Be Part Of The TrainMeUpMN Study to Learn How Exercise Benefits Metabolism
You only need to run to be a runner, and so it comes as no surprise that runners come in all shapes and sizes. Tall, short, big, or small, as a community we embrace everyone! One of the most gratifying parts about running are the inherent health benefits that come from simply doing something you love. But why is the health of people different, even when they are active for the same amounts of time? The University of Minnesota wants to find out, and you can help by signing up for the TrainMeUpMN study!
If you’re an active, overweight adult, and don’t mind running on the treadmill for a few tests, the University of Minnesota wants your help to learn how exercise benefits metabolism!
What is the TrainMeUpMN Study?
For the third year in a row, researchers are looking for active, overweight subjects (BMI of 25 or greater), age 18-40, who run regularly (at least 45 minutes running, 5 days per week) and who are otherwise in good health. Researchers are interested in how the subject’s body adapts to a single bout of exercise.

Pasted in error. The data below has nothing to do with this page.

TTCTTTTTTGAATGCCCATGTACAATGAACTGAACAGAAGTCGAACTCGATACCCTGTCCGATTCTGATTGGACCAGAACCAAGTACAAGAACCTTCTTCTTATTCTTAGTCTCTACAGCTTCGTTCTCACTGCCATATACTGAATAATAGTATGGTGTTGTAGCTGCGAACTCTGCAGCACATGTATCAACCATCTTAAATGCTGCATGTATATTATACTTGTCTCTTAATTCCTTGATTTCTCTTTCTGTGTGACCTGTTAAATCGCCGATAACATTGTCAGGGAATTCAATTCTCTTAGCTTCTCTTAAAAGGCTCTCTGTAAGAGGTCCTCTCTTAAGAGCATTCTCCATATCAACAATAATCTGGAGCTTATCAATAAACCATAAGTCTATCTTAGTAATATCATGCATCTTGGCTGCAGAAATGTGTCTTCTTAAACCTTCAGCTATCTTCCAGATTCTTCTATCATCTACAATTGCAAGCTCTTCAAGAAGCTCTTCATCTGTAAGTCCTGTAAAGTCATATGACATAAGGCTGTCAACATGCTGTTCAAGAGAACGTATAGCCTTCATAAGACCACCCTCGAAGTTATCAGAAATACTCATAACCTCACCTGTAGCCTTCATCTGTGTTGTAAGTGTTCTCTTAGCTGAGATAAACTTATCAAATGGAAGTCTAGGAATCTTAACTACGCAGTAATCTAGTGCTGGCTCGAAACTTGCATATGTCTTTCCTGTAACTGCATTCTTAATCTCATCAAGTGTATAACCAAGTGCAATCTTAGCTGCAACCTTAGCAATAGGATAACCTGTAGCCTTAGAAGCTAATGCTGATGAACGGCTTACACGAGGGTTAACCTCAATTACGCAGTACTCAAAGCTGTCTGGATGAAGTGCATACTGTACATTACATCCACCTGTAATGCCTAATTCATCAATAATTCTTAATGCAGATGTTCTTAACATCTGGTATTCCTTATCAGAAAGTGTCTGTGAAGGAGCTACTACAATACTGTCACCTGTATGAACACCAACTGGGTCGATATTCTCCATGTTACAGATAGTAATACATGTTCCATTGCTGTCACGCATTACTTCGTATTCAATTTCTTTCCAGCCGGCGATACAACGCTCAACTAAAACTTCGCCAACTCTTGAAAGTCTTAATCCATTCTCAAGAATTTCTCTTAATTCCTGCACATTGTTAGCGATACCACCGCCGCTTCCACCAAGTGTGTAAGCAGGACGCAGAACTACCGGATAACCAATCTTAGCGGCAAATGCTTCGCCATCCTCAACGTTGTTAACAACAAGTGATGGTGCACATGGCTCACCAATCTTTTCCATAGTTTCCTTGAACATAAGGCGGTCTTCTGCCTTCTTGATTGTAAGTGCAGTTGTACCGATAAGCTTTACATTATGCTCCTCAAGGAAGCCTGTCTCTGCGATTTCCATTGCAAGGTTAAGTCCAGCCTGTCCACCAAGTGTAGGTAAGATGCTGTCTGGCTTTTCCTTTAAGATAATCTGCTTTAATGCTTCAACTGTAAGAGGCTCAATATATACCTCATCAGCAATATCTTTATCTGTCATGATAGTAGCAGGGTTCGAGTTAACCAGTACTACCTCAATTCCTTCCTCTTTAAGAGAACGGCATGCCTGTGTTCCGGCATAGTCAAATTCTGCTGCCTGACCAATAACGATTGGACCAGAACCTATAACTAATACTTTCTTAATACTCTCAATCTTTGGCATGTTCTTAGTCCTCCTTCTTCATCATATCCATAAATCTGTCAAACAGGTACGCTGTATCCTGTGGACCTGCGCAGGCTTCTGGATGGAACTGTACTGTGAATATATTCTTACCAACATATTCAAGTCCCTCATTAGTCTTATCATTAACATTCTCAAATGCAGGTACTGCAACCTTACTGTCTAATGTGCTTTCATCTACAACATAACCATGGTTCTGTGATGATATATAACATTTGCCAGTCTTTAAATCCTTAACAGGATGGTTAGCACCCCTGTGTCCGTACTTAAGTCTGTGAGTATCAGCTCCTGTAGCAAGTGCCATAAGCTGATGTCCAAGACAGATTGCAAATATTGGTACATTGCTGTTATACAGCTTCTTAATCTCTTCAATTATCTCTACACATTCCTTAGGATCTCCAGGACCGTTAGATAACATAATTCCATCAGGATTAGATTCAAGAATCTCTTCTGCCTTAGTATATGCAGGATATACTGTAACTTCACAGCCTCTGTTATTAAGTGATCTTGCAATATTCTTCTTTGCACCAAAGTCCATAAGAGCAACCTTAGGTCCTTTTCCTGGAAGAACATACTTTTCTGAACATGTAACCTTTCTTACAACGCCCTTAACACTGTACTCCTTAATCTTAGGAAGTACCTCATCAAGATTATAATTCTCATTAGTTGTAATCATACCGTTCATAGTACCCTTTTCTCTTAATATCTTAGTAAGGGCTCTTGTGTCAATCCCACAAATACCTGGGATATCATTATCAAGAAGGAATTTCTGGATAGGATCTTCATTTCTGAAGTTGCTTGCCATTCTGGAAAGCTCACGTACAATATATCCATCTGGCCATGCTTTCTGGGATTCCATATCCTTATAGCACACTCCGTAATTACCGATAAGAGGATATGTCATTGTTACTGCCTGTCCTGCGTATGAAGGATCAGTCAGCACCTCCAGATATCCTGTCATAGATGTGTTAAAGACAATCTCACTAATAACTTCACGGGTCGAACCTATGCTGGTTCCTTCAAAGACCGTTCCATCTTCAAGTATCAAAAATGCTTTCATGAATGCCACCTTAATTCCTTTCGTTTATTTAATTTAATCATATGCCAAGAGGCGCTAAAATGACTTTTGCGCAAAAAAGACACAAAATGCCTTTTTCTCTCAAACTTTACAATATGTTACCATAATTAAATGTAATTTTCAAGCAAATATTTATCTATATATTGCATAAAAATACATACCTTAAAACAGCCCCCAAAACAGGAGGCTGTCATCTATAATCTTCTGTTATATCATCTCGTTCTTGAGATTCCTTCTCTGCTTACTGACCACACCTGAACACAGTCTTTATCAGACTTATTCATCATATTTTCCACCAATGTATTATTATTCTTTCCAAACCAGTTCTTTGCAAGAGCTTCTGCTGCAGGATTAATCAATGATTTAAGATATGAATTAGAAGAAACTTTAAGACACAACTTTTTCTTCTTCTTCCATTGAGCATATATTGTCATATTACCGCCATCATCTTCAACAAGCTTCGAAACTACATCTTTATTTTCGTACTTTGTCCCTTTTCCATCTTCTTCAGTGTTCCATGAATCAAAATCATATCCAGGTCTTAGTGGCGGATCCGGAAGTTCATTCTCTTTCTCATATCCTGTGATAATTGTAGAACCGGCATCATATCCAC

If you fit this description, no doubt you would have a lot of valuable information to offer the researchers. Should you participate, you will receive a state of the art body composition test (DXA) and a fitness test (VO2max).
What is involved in the Study?
The study will involve a phone screening and 2 outpatient visits to the University of Minnesota over the course of approximately 2 months after enrollment, depending on your availability.
At your first visit, researchers will measure your fitness by having you run on a treadmill to measure your VO2max. At your second visit, they will draw blood, measure your body composition by using a noninvasive Dual Energy X- ray Absorptiometry (DXA) machine, have you run on a treadmill at 90 minutes (speed will be tailored given your VO2 max level) and repeat the blood and body composition after the prolonged run. Researchers are interested in how a prolonged run can change your blood and body composition.
How to Participate?
This is a paid study, so you will be compensated for your time. For more information, contact Abdisa Taddese at firstname.lastname@example.org or call 612-624-1469.
Let’s help them out so we can better understand what makes us tick and, ultimately, make us stronger runners.